As you might have guessed, this is an outreach video from The Topeka and Shawnee County Public Library  in which they parody Taylor Swift’s “Shake It Off.” In this video, the librarians successfully highlight their collections and services in a silly and (admittedly) annoyingly catchy way. This video in particular caught my eye because it serves as the perfect example of a basic principle of marketing: get them to remember you. I will critique this digital remix using the following criteria (from Lankshear & Knobel):

Involvement Types: Despite my previously mentioned annoyance at the music, the librarians display a clear enjoyment of the Taylor Swift song. They supply lyrics that match up almost perfectly with the original and make it their own as they tell patrons to “Check it out”. Based on the high quality production value, it is also clear that they have established themselves as Taylor Swift fans (parody is flattery). I am reluctant to say that they are supporting “controversial” music since most people love Taylor Swift, but it certainly is controversial to my ears (okay, enough jokes, this isn’t Mystery Science Theater 3000). Lastly, they are showing support for social justice by promoting the empowering services of the library.

Literacy Dimensions: Although I was obviously not present for the making of this video, the high production value reveals that the authors knew how to locate the target song and determine how to properly edit it (with the right technology) and ensure they are not in violation of copyright law (see parody law). They also clearly understand how to properly sync video and audio with the right editing tools. Based on the perfect match-up between the lyrics and the images (stack, patrons reading, video games, children’s story time), it is also safe to conclude that the authors understand the need for a logical connection between the two.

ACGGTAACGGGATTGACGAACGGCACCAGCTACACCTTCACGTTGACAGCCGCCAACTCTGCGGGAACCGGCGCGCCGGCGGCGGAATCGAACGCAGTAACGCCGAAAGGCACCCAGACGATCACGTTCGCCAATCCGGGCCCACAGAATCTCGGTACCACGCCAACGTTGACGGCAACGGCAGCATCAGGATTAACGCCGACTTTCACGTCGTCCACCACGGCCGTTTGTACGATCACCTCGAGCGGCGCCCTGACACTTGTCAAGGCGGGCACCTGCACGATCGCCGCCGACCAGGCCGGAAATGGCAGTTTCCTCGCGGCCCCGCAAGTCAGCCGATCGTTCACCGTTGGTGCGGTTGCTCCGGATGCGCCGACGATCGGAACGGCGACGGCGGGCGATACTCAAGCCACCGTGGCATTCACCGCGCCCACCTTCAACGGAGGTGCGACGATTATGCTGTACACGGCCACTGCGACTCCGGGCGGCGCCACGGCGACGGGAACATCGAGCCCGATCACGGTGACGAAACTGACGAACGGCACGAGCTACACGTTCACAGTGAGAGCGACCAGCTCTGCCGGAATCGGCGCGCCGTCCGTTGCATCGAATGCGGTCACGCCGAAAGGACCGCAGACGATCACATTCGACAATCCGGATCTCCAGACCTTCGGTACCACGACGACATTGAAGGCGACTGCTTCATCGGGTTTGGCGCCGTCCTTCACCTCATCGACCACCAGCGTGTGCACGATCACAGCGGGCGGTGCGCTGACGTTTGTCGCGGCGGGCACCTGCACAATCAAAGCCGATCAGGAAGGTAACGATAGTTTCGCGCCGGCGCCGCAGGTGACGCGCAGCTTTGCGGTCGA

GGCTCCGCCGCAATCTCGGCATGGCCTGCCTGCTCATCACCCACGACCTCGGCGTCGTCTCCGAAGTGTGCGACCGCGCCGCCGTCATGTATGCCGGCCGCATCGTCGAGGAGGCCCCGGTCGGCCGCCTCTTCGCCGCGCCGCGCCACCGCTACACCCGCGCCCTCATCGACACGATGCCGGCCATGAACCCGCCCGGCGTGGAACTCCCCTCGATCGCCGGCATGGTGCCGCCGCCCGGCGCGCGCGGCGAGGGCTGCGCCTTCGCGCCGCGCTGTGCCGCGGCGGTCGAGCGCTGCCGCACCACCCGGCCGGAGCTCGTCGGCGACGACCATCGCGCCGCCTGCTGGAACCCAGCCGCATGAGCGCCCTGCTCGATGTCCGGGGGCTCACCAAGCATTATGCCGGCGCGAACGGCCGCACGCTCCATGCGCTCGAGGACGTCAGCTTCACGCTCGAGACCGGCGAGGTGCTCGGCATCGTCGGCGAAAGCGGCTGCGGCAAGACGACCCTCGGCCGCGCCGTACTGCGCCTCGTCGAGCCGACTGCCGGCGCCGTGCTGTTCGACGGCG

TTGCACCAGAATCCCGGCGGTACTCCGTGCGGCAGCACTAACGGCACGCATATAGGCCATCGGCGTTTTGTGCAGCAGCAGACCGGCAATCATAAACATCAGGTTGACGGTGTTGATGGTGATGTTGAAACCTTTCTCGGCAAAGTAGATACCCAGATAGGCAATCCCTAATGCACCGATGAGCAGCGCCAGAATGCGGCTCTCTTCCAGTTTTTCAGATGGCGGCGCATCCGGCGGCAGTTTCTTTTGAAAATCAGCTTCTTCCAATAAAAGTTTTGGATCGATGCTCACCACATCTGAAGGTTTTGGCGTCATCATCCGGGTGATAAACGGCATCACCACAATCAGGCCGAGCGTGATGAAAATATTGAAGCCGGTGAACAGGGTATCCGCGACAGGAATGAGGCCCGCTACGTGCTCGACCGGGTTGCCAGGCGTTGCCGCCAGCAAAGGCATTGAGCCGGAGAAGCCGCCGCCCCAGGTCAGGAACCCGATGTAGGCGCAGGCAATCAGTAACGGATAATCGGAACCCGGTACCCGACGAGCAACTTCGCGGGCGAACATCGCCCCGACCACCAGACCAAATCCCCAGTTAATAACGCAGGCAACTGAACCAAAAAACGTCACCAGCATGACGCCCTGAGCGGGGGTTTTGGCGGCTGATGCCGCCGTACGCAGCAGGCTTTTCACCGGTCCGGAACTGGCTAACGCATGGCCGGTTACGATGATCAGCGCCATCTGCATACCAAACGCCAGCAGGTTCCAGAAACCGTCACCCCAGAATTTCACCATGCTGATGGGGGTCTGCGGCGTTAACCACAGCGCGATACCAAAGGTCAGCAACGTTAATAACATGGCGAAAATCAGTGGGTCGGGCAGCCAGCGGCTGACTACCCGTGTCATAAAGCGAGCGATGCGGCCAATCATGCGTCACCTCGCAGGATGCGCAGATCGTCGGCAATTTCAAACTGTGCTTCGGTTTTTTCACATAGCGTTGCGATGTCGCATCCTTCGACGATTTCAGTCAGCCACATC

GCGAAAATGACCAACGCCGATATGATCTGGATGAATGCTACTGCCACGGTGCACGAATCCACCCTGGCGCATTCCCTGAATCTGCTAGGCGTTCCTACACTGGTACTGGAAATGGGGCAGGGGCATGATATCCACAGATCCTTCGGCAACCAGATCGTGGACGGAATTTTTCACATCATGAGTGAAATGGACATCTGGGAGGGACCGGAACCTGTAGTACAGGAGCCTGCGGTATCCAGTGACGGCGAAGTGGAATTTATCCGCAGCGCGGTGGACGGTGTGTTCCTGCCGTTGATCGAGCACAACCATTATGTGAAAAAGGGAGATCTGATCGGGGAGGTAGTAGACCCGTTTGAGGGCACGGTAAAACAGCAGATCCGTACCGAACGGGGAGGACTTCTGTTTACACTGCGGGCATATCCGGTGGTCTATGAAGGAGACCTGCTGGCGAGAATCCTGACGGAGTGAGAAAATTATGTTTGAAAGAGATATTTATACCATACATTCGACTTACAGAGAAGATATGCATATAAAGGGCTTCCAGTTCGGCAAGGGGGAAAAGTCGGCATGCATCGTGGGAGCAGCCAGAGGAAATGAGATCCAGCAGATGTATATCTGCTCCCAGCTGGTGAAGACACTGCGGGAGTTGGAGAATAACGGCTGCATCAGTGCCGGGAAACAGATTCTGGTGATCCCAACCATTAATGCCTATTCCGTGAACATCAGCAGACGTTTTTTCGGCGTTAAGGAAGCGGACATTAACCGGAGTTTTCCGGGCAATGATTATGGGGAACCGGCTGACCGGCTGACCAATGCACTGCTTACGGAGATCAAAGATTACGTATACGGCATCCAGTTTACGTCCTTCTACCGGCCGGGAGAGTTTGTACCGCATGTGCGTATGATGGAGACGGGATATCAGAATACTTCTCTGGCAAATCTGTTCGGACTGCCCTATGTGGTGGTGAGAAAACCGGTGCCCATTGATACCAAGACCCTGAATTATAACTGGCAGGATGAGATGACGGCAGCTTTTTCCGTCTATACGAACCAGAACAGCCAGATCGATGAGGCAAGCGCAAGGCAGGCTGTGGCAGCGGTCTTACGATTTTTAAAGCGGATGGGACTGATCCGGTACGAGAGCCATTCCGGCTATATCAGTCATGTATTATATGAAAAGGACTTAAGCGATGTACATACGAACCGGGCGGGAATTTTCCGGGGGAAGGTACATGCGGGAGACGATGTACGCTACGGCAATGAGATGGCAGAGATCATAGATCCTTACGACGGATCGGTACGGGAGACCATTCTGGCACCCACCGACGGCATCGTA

Online Spaces and Sites: The only thing I can say about the online spaces in this video is the excellent decision to put it up on YouTube. This allows the biggest possible audience to access it. In fact, using YouTube as an outlet will ensure that librarians all over the country (or world) will see it and feel inspired.

Improvements: There are only a couple of ways I can think of to improve the narrative. The editing and content is excellent! By the end of the video, I had a clear understanding of all their services. I still feel that a few more captions to identify services would be helpful (and more accessible) and maybe adding some graphics and/or clips. These are not essential, but they might improve an already effective outreach initiative.

Searching for Celebrities in the Library: DS106 Design Assignment

When I first encountered the “design” category on the DS106 Assignment Bank, I wasn’t sure what to expect. Unlike the other assignments I’ve completed so far, this one does not specify which medium I will use. When I think design, I imagine audio, video, images, and just about every other form of digital output. In a moment of extreme bravery, I clicked the “random” button (even though the term bothers me due to it’s over misuse).


The assignment I encountered seemed like a lot of fun! I was tasked with designing a menu! I am a long time restaurant buff and have always imagined what might make a good menu. The assignment allows for any type of layout design software. Since I already have InDesign experience, I looked for another potential outlet.